Great Highland Bagpipes are a big investment, certainly in terms of money, but also in terms of the time you’ve spent learning the basics on the Practice Chanter. You want to get the most for your money. Here are some tips.
Choose a quality supplier. Avoid auction sites like E-bay and non-bagpipe sellers like Amazon.com. Talk to an established piper to see who they recommend. With bagpipes you get what you pay for. Often the cost of money saved is frustration and/or poor sound. Check out a bagpipe forum like BobDunsire.com to see what pipers are talking about in terms of equipment.
Talk to the supplier. These days its easy to just click the “buy” button, but you should avoid doing this when buying bagpipes. Bagpipes are composed of many pieces and parts. There are a myriad of choice to make to include type of bag, bag size, type of drone reed, type of moisture control system, etc. The supplier can help you make good choices to ensure that your instrument is as comfortable and playable as possible. Some suppliers offer showrooms. If possible “test-driving” a set of pipes would be ideal, but at the very least you should build a relationship with your dealer over the phone.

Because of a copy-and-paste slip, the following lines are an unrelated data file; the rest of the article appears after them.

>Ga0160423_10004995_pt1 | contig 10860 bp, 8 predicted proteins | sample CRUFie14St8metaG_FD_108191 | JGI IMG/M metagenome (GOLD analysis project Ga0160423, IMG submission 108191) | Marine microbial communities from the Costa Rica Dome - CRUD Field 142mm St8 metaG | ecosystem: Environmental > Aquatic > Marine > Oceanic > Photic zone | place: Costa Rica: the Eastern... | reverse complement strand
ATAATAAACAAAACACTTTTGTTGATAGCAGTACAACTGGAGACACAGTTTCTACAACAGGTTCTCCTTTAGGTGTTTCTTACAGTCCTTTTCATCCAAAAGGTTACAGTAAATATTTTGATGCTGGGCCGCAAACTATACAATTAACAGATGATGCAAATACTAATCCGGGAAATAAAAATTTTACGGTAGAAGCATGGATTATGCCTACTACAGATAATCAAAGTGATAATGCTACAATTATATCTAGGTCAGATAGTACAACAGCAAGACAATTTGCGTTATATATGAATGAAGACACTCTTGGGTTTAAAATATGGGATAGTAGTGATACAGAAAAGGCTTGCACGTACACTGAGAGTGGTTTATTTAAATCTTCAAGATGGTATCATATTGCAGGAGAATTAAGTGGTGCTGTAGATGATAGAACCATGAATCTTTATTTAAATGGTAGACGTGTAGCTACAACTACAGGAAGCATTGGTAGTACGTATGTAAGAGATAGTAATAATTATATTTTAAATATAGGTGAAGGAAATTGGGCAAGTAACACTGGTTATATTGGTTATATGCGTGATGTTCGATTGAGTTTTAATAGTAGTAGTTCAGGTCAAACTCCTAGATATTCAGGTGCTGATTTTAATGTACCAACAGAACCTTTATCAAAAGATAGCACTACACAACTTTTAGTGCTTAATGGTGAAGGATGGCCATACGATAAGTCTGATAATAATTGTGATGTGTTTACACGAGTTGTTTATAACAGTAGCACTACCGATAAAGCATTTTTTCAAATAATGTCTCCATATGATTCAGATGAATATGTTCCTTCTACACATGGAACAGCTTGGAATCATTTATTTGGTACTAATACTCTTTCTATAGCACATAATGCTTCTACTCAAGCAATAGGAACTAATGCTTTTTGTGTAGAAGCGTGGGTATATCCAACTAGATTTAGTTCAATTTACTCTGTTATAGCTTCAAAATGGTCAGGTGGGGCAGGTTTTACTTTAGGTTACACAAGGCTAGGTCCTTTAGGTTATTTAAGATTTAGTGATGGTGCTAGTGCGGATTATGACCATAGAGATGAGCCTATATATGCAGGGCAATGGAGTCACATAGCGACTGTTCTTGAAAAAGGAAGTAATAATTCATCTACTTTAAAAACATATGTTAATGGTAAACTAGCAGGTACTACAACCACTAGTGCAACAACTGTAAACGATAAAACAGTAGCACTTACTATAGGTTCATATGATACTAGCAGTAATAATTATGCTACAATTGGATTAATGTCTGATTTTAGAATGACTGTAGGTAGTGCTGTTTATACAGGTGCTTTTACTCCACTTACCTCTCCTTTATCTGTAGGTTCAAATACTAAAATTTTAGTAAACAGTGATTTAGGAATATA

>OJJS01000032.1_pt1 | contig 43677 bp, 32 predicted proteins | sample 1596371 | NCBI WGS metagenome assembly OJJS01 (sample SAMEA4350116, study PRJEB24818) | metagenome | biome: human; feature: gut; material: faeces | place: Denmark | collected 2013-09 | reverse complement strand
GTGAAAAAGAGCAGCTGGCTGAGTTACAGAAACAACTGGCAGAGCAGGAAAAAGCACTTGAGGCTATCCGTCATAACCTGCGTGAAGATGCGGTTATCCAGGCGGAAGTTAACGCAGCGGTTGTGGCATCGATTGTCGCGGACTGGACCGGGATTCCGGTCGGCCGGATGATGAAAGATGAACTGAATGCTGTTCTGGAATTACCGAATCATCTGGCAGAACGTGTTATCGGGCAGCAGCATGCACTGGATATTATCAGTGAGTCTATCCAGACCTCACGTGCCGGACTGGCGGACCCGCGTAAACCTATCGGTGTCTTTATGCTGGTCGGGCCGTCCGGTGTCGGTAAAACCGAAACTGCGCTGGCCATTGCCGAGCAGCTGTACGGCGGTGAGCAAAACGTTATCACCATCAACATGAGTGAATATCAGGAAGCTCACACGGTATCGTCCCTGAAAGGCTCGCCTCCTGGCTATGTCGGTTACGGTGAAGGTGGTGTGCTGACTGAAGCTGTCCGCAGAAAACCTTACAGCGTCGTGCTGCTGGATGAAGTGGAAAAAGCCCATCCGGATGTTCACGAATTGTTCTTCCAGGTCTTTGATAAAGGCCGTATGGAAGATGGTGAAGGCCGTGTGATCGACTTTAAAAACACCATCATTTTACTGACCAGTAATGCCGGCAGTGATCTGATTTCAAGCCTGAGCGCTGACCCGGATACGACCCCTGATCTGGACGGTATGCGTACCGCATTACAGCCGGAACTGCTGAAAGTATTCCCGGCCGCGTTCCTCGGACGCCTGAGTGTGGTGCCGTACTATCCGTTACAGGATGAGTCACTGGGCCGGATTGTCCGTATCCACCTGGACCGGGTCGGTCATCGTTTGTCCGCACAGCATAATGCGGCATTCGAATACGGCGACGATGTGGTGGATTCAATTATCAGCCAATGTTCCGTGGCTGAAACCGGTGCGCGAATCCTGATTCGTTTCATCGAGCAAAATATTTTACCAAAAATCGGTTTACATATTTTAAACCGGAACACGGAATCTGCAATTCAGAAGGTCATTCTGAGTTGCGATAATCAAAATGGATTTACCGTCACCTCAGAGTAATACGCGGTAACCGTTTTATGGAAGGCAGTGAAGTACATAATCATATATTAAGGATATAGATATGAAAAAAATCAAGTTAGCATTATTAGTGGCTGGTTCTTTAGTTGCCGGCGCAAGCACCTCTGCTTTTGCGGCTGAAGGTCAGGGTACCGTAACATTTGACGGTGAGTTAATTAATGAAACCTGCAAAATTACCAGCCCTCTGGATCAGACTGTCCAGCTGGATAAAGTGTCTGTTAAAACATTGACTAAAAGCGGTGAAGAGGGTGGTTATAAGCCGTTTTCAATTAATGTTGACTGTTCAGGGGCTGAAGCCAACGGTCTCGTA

Here’s a list of the basic items all pipers should have in their cases:
Things to buy with your pipes
- A bagpipe case
- Spare chanter reed(s)
- Dry-stock (cap for the top of the chanter to protect the reed)
- Pencil box or tackle box with dividers for holding small items
- Razor knife for cutting hemp, shaving reeds, etc
- Tape for tuning the chanter (spike-tape is best but electrical tape will do)
- Zip ties for fastening drone cords
- Scissors for cutting tape, zip-ties, etc
- Pencil for writing on music
- 1/4 inch surgical tubing for making bite guards for the blow-stick
- A towel to keep the pipes from jostling in the case and to wipe-down wet pipes